Five Bizarre (And Relatively Unknown) Facts About The Nazis

James Cameron’s version was much better

Jacob Wilkins
Lessons from History


A photograph of Heinrich Himmler from the German Federal Archives, 1938 (Wikimedia Commons)

When we think about the defining aspects of Nazi Germany, certain things come to mind, with anti-Semitism, propaganda, book burnings, and military rallies being obvious examples.

But if you dig into the literature of this dark historical period, you’ll discover many unexpected details that most people are completely unaware of.

From disaster movies to theatrical performances, here are five bizarre (and relatively unknown) facts about the Nazis.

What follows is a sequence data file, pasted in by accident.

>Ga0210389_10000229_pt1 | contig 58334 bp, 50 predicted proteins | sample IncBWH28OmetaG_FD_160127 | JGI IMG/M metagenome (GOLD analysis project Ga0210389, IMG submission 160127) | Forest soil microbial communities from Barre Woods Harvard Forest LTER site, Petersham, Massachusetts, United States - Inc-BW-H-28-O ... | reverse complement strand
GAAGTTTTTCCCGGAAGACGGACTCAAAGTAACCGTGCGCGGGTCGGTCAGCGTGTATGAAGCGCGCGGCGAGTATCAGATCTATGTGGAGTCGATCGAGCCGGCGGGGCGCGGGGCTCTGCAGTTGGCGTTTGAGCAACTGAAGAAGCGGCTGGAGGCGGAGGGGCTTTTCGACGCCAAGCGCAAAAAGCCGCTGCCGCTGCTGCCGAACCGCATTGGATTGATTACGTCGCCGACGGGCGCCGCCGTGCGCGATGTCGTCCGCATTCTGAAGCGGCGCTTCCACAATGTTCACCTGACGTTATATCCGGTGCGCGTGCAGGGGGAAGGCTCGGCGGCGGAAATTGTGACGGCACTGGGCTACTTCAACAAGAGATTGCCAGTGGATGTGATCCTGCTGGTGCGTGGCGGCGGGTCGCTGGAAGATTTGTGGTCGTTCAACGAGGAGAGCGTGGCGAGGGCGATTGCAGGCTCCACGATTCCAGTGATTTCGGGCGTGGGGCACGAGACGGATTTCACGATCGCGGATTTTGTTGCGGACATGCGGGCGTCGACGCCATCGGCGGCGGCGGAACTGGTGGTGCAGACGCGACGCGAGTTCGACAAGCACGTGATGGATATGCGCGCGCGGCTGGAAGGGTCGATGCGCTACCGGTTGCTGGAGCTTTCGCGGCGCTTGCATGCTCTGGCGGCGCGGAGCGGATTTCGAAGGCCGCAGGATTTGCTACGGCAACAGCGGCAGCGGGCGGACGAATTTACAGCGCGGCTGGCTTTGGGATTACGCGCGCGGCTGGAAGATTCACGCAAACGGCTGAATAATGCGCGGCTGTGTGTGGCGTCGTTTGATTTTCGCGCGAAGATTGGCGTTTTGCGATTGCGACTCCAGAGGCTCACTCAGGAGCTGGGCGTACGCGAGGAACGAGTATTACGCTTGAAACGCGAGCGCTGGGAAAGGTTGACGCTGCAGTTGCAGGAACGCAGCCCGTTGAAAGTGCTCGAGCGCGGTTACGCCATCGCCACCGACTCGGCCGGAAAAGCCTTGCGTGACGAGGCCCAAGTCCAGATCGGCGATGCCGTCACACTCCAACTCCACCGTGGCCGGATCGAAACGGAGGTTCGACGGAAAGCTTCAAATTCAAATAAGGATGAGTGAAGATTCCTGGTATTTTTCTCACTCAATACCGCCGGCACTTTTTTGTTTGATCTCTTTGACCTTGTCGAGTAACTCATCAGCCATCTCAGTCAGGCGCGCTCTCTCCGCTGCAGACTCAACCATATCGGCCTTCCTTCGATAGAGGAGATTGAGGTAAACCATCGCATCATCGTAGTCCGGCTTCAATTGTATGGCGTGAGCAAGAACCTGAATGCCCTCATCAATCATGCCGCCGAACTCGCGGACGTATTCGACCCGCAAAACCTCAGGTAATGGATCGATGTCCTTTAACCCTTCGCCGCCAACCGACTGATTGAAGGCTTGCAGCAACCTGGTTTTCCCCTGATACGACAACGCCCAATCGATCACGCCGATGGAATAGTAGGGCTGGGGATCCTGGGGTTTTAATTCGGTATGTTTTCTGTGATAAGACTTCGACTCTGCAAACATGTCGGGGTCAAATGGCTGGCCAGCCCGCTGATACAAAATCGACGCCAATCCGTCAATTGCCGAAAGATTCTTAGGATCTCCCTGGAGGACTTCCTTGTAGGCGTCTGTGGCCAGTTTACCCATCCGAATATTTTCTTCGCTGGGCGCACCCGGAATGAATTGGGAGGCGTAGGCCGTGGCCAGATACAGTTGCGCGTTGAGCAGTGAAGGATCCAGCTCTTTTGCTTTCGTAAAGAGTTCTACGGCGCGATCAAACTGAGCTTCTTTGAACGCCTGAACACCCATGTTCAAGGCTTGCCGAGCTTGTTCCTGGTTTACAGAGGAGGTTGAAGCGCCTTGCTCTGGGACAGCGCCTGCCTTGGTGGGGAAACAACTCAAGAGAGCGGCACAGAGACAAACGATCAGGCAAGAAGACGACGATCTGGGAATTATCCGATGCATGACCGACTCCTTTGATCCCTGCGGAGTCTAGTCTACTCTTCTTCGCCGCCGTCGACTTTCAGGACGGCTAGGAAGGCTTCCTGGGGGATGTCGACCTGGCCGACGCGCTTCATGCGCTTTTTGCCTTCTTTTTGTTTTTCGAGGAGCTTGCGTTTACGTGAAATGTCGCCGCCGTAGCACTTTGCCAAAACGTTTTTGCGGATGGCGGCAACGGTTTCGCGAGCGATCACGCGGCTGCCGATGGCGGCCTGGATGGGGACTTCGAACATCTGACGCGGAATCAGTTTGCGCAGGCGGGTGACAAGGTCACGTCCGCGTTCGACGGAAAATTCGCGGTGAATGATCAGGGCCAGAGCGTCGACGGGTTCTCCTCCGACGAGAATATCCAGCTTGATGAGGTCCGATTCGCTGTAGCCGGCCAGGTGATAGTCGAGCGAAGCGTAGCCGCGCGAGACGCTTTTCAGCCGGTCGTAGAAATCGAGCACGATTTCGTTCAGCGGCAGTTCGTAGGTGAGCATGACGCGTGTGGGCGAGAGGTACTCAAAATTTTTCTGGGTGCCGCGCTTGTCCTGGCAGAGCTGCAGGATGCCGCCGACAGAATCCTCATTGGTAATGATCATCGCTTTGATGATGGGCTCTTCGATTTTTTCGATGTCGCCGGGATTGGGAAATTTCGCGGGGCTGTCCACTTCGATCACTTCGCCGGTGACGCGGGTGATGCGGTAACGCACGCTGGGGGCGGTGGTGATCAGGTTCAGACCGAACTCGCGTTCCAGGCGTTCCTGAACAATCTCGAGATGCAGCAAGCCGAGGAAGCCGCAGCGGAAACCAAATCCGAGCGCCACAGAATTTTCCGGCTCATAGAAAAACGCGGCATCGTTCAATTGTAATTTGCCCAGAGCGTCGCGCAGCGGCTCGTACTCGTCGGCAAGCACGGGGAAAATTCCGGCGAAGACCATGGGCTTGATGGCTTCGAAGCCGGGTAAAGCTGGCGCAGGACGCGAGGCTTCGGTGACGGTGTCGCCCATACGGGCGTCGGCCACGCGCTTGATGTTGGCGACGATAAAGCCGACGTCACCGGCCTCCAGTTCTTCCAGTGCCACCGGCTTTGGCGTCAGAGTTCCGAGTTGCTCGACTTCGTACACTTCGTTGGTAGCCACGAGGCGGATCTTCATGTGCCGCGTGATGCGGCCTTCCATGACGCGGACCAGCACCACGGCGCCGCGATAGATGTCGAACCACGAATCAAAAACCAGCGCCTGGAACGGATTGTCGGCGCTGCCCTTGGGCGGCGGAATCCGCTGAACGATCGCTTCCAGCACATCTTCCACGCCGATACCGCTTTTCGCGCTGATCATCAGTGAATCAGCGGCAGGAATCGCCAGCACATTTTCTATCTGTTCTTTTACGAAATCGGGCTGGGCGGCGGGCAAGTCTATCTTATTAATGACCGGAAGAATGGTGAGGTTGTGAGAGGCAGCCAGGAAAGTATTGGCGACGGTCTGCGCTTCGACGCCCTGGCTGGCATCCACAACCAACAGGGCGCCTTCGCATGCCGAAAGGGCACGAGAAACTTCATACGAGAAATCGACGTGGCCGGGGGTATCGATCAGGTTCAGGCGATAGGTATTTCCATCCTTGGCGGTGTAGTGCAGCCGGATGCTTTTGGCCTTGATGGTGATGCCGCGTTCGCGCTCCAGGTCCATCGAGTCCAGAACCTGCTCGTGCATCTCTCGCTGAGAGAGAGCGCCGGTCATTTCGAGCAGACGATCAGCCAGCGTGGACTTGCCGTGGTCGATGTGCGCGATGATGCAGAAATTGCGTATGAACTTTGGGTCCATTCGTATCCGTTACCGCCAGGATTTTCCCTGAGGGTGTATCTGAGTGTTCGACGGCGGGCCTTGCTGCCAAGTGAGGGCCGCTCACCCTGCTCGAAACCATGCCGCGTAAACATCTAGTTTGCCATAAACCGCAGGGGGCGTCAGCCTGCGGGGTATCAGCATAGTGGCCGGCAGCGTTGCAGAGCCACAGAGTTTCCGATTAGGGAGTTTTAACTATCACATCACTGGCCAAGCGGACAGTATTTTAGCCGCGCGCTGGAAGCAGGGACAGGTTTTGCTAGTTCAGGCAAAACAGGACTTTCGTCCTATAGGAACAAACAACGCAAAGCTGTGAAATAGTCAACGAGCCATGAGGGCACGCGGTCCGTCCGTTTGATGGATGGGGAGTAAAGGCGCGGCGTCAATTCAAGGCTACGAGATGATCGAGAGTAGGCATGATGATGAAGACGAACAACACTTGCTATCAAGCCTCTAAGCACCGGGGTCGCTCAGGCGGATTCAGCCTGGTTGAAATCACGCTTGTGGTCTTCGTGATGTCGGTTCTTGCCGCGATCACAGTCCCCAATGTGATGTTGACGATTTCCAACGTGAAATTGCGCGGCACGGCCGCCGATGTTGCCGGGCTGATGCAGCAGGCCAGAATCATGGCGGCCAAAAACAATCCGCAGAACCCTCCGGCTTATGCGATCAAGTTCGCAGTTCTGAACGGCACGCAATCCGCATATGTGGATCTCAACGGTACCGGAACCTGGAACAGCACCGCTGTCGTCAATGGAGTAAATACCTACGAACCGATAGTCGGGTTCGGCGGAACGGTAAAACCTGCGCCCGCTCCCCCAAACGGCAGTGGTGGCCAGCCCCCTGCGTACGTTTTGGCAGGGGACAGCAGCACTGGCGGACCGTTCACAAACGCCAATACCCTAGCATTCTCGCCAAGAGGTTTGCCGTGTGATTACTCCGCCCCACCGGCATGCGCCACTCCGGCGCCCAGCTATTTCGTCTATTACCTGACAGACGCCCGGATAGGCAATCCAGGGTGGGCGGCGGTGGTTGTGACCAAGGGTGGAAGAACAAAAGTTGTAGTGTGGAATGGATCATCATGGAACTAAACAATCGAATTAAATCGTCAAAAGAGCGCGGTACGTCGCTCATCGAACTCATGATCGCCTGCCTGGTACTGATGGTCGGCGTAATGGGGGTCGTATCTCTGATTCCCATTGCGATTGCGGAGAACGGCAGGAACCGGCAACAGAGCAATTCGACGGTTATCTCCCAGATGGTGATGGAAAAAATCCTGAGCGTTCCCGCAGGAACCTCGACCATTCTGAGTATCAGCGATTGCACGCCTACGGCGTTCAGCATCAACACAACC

1. The Nazis Made a Propaganda Film About the Titanic

An illustration of the Sinking of the Titanic by Willy Stöwer, 1912 (Wikimedia Commons)

James Cameron’s Titanic (1997) and Roy Ward Baker’s A Night to Remember (1958) are well-known disaster movies based on the sinking of RMS Titanic in April 1912. But most people have no idea the Nazis also made a film about this infamous disaster.

Like Cameron’s more recent version, the Nazis simply called the film Titanic (1943). But rather than aiming for historical accuracy, they infused the film with Nazi ideology.